Giancarlo Stanton and Aaron Judge are doubtful to start the season, and the Yankees have only three true outfielders on the prospective 26-man roster. While Brett Gardner, Mike Tauchman, and Clint Frazier are a perfectly serviceable outfield trio, an injury to any one of those three would leave the Yankees outfield situation in a precarious spot. Luckily for the Bombers, a reinforcement to the depleted depth could already be sitting in their spring training camp.
Last week I advocated for Tyler Wade as the twenty-sixth man. The looming absences of Judge and Stanton may bump him up to the 24 or 25 slot. That being said, Rosell Herrera has emerged as competition for the Yankees go-to utility glove. He and Wade bear a striking resemblance, both versatile fielders whose bats never quite translated to the big league level. However, while Wade’s bat has stagnated thus far in spring, Herrera has done nothing but rake.
So far, Herrera has gone 9-for-16 with four extra-base hits, good for an eye-opening 1.214 OPS. The fact that he has done this against legitimate big league pitchers, and has hit to all fields from both sides of the plate, deserves recognition. This is not to say his spring performance is necessarily indicative of major league staying power. Herrera’s career slash line of .225/.286/.314, and accompanying 64 OPS+ and 63 wRC+, do not inspire confidence. However, his story is an eerie déjà vu to a player who emerged last spring training.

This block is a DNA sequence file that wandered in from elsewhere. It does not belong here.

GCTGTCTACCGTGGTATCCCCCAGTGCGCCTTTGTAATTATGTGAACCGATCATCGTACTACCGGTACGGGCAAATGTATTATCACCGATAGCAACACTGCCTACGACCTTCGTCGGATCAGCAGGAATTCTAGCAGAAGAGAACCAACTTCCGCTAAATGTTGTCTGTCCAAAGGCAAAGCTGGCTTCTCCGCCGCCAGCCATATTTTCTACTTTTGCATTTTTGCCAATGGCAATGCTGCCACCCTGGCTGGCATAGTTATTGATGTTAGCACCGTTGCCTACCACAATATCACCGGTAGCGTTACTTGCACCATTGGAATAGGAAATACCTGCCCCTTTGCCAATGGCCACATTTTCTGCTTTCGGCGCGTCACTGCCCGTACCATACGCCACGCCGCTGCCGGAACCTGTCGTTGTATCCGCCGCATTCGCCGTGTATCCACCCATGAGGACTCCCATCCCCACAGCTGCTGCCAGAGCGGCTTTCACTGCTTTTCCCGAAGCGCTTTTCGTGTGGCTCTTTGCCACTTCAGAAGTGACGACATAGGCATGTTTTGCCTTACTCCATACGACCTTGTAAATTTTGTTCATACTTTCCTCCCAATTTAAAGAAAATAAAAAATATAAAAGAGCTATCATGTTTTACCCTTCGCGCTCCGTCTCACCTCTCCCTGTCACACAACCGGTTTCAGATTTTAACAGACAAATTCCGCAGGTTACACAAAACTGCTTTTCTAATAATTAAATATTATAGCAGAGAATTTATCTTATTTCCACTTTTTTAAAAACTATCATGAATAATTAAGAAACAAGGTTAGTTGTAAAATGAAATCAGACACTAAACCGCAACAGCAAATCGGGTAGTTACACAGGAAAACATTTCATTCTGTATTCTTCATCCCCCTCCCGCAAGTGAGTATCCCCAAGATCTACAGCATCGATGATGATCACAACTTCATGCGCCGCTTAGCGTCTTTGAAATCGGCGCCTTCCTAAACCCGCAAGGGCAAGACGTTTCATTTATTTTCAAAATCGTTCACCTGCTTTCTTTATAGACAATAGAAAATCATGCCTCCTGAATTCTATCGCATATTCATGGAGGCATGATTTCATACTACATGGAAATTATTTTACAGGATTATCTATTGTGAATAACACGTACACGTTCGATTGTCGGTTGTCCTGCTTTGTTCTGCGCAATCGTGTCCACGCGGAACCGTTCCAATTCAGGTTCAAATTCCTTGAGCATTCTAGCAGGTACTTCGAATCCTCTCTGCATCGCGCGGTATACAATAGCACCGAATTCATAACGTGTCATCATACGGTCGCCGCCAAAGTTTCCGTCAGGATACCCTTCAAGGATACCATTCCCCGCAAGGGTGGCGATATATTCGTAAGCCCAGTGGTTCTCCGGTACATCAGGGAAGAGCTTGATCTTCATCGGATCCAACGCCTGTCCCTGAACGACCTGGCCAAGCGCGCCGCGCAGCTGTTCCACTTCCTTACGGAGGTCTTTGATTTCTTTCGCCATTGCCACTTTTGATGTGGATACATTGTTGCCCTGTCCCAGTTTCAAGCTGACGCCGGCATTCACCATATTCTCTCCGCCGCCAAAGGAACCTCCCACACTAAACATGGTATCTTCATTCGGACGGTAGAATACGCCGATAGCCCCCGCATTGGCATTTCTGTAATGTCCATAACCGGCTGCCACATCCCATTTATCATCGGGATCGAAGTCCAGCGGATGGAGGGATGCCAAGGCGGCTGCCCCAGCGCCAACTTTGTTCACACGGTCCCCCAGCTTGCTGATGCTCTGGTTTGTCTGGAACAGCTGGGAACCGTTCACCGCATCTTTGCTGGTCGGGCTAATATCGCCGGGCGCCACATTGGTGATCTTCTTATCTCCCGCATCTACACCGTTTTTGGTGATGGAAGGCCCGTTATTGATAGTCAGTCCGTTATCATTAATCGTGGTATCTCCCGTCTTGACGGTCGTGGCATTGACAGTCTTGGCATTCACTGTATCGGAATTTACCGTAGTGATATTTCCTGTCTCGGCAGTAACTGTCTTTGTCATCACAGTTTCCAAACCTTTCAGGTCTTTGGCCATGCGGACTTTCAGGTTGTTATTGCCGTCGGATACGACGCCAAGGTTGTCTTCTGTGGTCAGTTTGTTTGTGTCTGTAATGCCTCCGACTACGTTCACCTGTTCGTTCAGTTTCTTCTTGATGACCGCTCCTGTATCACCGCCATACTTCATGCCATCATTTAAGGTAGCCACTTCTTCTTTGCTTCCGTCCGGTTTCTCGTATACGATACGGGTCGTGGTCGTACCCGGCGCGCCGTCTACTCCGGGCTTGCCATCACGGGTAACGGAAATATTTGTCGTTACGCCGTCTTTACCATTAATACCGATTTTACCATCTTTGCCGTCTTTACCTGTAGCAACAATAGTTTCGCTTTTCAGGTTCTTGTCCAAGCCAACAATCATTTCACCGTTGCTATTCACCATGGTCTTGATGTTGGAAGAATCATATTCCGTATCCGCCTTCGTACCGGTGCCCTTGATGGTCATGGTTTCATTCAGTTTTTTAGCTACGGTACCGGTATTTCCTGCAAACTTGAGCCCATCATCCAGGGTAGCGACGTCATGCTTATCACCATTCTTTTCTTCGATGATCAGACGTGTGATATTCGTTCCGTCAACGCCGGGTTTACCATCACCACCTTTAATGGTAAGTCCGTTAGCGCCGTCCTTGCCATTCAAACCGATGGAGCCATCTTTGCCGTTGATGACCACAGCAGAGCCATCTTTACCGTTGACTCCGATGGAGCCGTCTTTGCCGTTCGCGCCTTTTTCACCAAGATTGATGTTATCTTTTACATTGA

Like Herrera, Gio Urshela was a non-roster invitee to spring training last year. His prior performance in the majors mirrors that of Herrera. He exploded in that spring training, going 9-for-28 with six XBH, good for a 1.023 OPS. That outbreak in addition to Miguel Andujar’s injury ultimately won Urshela the starting third base job, and he has not looked back since. Herrera is in position to do the same.
Herrera’s primary value to the Yankees lies with the fact that he is truly a jack-of-all-trades. Across a small sample size, he grades out as about league-average at every outfield position and every infield position except first. During the WFAN broadcast of the Yankees game against the Tigers last Saturday, Aaron Boone reaffirmed Herrera’s versatility, suggesting he could get a tryout at shortstop at some point in spring training. Intriguingly, Boone mentioned he and Marcus Thames held a discussion regarding Herrera before spring training began about aspects of his swing they felt they could improve.
Herrera has already made one step in the right direction, optimizing his launch angle from 2.2 degrees in 2018 to 11.2 degrees in 2019. This improvement in his peripherals resembles those seen in Tauchman and Urshela after joining the organization. The New York hitting instructors also managed to extract at least five miles per hour more in exit velocity out of Urshela and Tauchman. Can they do the same for Herrera?
Spring training performances are by no means promises of future performance. The Yankees have plenty of recent experience with players who light the spring on fire, and then have their bats go dormant during the regular season (see: Greg Bird and Wade for two).
Also of concern are the 40-man roster issues that arise with adding another player. The Yankees still only have two catchers on the 40-man and are almost guaranteed to use a roster spot on a third. The Yankees also have to make a decision on players like James Paxton and Aaron Hicks, who may become available before the completion of a hypothetical 60-day injured list stint. Finally, the Yankees may be hesitant to designate one of their young pitchers for assignment just to make room for a player like Herrera.
The ability of the Yankees’ batting staff to transform Triple-A reclamation projects and at-or-below-league-average hitters into weapons at the plate is nothing short of amazing. In Herrera, the Yankees may have unearthed another hidden gem thanks to Marcus Thames and the rest of the hitting department. Can a sustained strong showing in spring guarantee him a spot on the roster come March 26th?